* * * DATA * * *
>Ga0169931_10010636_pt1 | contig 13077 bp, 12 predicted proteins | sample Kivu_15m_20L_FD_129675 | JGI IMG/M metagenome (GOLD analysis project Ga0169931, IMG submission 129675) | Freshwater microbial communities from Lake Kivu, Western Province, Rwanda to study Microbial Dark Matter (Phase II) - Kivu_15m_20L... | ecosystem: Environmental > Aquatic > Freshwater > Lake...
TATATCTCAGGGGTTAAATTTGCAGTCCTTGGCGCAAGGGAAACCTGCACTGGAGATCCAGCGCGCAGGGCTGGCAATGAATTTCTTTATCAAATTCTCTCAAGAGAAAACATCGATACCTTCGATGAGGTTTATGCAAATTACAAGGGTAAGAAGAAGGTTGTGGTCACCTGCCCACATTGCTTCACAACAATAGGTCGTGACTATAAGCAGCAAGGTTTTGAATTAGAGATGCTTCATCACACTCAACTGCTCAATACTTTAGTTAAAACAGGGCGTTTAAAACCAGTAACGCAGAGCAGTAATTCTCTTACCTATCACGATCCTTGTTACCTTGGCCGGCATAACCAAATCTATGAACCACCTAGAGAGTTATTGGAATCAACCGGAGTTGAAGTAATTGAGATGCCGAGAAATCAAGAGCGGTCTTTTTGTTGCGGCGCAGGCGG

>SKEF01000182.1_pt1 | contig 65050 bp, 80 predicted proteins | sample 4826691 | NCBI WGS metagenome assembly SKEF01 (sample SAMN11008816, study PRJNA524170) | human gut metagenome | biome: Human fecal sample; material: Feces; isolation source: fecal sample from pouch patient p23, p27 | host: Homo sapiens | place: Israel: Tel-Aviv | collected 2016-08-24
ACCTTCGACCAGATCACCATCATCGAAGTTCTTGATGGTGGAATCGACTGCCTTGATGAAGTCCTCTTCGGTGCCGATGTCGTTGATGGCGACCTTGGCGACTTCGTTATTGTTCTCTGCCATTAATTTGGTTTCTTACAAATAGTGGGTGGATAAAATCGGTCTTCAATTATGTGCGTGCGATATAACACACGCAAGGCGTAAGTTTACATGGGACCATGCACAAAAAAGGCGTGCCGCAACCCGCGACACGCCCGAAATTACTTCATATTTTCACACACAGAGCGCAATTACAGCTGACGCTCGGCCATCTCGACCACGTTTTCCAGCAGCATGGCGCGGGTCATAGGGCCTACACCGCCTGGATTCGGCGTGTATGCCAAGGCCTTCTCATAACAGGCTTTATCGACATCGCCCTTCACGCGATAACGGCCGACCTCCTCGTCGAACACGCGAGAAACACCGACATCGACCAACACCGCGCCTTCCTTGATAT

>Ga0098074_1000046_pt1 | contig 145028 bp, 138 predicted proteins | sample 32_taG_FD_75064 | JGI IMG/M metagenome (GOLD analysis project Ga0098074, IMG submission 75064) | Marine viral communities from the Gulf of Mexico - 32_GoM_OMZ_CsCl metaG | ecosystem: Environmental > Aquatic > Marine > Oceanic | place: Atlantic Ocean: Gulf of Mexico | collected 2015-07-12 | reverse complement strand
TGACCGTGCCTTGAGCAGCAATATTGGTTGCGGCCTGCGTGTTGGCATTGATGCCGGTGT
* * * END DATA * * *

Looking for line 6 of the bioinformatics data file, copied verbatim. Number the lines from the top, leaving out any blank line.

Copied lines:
TGACCGTGCCTTGAGCAGCAATATTGGTTGCGGCCTGCGTGTTGGCATTGATGCCGGTGT